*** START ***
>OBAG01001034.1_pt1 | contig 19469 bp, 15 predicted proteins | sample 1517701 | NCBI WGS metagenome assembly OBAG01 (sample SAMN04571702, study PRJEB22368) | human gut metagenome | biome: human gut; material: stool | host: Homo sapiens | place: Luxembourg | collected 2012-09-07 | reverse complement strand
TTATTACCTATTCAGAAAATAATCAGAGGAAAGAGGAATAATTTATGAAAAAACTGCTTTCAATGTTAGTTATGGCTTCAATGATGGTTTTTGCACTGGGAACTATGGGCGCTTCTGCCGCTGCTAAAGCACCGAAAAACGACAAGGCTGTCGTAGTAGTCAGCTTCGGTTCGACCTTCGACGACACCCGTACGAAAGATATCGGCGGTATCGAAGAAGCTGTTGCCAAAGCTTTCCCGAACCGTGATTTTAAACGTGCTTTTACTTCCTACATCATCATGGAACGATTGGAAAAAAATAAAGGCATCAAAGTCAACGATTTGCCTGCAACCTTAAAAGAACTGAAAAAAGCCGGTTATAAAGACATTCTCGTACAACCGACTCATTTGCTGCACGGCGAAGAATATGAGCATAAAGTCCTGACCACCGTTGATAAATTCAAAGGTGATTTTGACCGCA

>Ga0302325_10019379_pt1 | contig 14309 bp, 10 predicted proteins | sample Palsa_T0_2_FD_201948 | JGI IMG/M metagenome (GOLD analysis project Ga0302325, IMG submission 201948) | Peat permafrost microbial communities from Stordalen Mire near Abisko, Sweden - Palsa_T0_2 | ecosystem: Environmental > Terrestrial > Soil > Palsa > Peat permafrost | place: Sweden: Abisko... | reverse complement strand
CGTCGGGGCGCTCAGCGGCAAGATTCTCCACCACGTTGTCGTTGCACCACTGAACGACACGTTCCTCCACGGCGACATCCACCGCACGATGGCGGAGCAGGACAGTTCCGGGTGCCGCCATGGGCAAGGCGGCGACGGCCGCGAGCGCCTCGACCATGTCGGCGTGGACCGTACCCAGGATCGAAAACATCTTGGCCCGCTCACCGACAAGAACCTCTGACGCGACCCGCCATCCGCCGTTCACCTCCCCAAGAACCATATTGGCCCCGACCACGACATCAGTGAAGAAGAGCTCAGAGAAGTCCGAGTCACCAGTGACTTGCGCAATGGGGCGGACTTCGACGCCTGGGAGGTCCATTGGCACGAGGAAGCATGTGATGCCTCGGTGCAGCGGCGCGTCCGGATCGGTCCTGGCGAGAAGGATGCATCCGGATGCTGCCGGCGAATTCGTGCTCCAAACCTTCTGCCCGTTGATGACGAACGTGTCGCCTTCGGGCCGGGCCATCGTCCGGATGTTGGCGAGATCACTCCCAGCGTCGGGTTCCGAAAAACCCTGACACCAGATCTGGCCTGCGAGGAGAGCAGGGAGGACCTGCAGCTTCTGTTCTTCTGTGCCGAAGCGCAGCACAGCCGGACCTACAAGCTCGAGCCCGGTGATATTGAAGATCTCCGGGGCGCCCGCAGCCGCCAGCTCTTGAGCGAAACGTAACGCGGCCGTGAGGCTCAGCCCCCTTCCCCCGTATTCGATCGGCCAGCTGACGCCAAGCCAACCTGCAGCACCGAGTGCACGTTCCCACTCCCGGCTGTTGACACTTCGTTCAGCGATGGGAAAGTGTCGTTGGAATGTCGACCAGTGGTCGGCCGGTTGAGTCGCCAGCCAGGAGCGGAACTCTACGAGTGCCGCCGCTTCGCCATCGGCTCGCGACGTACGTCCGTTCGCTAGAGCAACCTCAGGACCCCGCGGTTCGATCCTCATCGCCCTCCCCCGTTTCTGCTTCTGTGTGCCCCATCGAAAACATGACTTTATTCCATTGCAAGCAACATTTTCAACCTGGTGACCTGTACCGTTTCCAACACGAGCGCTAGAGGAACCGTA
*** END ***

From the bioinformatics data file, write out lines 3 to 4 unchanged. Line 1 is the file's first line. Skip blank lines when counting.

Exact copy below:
>Ga0302325_10019379_pt1 | contig 14309 bp, 10 predicted proteins | sample Palsa_T0_2_FD_201948 | JGI IMG/M metagenome (GOLD analysis project Ga0302325, IMG submission 201948) | Peat permafrost microbial communities from Stordalen Mire near Abisko, Sweden - Palsa_T0_2 | ecosystem: Environmental > Terrestrial > Soil > Palsa > Peat permafrost | place: Sweden: Abisko... | reverse complement strand
CGTCGGGGCGCTCAGCGGCAAGATTCTCCACCACGTTGTCGTTGCACCACTGAACGACACGTTCCTCCACGGCGACATCCACCGCACGATGGCGGAGCAGGACAGTTCCGGGTGCCGCCATGGGCAAGGCGGCGACGGCCGCGAGCGCCTCGACCATGTCGGCGTGGACCGTACCCAGGATCGAAAACATCTTGGCCCGCTCACCGACAAGAACCTCTGACGCGACCCGCCATCCGCCGTTCACCTCCCCAAGAACCATATTGGCCCCGACCACGACATCAGTGAAGAAGAGCTCAGAGAAGTCCGAGTCACCAGTGACTTGCGCAATGGGGCGGACTTCGACGCCTGGGAGGTCCATTGGCACGAGGAAGCATGTGATGCCTCGGTGCAGCGGCGCGTCCGGATCGGTCCTGGCGAGAAGGATGCATCCGGATGCTGCCGGCGAATTCGTGCTCCAAACCTTCTGCCCGTTGATGACGAACGTGTCGCCTTCGGGCCGGGCCATCGTCCGGATGTTGGCGAGATCACTCCCAGCGTCGGGTTCCGAAAAACCCTGACACCAGATCTGGCCTGCGAGGAGAGCAGGGAGGACCTGCAGCTTCTGTTCTTCTGTGCCGAAGCGCAGCACAGCCGGACCTACAAGCTCGAGCCCGGTGATATTGAAGATCTCCGGGGCGCCCGCAGCCGCCAGCTCTTGAGCGAAACGTAACGCGGCCGTGAGGCTCAGCCCCCTTCCCCCGTATTCGATCGGCCAGCTGACGCCAAGCCAACCTGCAGCACCGAGTGCACGTTCCCACTCCCGGCTGTTGACACTTCGTTCAGCGATGGGAAAGTGTCGTTGGAATGTCGACCAGTGGTCGGCCGGTTGAGTCGCCAGCCAGGAGCGGAACTCTACGAGTGCCGCCGCTTCGCCATCGGCTCGCGACGTACGTCCGTTCGCTAGAGCAACCTCAGGACCCCGCGGTTCGATCCTCATCGCCCTCCCCCGTTTCTGCTTCTGTGTGCCCCATCGAAAACATGACTTTATTCCATTGCAAGCAACATTTTCAACCTGGTGACCTGTACCGTTTCCAACACGAGCGCTAGAGGAACCGTA